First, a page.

Radiant Ready 30E meets a need for simple residential systems, such as those installed only in a basement, garage, master bathroom, or kitchen, said Hudoba.
“Because the radiant system is small and simple, it does not need to be customized for the project, and, therefore, the mechanical system can be an appliance such as the Radiant Ready 30E,” he explained.
For the commercial market, the new Radiant Rollout mats “can offer an 80 percent reduction in required manifolds, a 30 percent reduction in rebar tying, and up to 85 percent reduction in install time,” Hudoba said.
Not only can contractors reduce labor time while in the field, they can also cut down their costs before they begin installing radiant systems by using smart design software.
“There are many ways we are working to reduce the cost of installing a radiant heating system. First would be the initial planning and design of the system that the contractor uses for the project,” said Michael Willburn, president of Infloor Heating Systems. “We use a program called LoopCAD to provide installers a detailed loop layout — a blueprint of the heating system — giving them all the information they need upfront.”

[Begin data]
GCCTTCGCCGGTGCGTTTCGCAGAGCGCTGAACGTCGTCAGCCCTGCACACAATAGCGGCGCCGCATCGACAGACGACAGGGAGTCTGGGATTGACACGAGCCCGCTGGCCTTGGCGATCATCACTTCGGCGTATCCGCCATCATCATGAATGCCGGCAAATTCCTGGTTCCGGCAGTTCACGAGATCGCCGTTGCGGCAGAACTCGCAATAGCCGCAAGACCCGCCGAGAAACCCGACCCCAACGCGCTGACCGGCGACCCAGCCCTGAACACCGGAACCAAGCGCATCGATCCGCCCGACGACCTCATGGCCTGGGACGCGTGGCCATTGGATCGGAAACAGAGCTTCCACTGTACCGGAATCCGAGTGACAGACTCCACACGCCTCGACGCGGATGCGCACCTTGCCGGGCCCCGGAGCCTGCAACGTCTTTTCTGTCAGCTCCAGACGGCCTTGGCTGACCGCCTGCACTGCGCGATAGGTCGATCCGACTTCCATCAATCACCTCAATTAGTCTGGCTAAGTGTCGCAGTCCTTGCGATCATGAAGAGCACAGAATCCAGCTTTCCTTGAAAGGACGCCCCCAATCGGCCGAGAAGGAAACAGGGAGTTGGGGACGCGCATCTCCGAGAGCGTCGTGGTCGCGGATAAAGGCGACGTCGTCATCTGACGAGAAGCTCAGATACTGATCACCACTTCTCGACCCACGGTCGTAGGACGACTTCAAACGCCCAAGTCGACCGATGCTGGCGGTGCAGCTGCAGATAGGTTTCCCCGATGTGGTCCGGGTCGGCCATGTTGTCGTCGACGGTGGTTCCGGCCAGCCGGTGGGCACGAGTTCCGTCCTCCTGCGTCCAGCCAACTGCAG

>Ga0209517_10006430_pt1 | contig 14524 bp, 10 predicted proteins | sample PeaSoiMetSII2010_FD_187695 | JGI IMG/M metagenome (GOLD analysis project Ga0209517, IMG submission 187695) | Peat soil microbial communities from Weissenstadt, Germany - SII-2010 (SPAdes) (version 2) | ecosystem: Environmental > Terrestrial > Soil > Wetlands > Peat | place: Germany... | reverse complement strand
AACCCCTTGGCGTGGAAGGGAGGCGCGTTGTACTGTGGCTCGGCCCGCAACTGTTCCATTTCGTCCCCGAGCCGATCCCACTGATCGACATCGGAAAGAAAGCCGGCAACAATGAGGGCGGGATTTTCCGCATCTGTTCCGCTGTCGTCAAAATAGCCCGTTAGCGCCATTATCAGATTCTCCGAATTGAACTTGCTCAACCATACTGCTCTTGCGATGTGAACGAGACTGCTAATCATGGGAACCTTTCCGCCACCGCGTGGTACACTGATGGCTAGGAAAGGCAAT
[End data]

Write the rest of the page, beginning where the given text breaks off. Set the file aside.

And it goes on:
Willburn noted LoopCAD provides a complete materials list and shows exact tube spacing, placement, and length. “Proper planning, preparation, and organization prior to installation can greatly reduce labor hours and overall costs,” he said.
Similarly, Mark Chaffee, vice president of brand marketing, Taco Inc., emphasized the importance of system design software.
“We’re very proud of our FloPro Designer software,” Chaffee said. “The layout and heat loss design suite enables contractors or designers to define building exterior and interior spaces, external influences, and to build and specify components for a host of hydronics, radiant heat, water heating, and HVAC applications. With every change, the program dynamically changes calculations and their impact on other components within the system. Users simply draw the floor plan, drop in windows and doors, and, in an instant, installers or designers have accurate heating and cooling loads.”
The program also keeps a running tab of all materials and components specified for the job.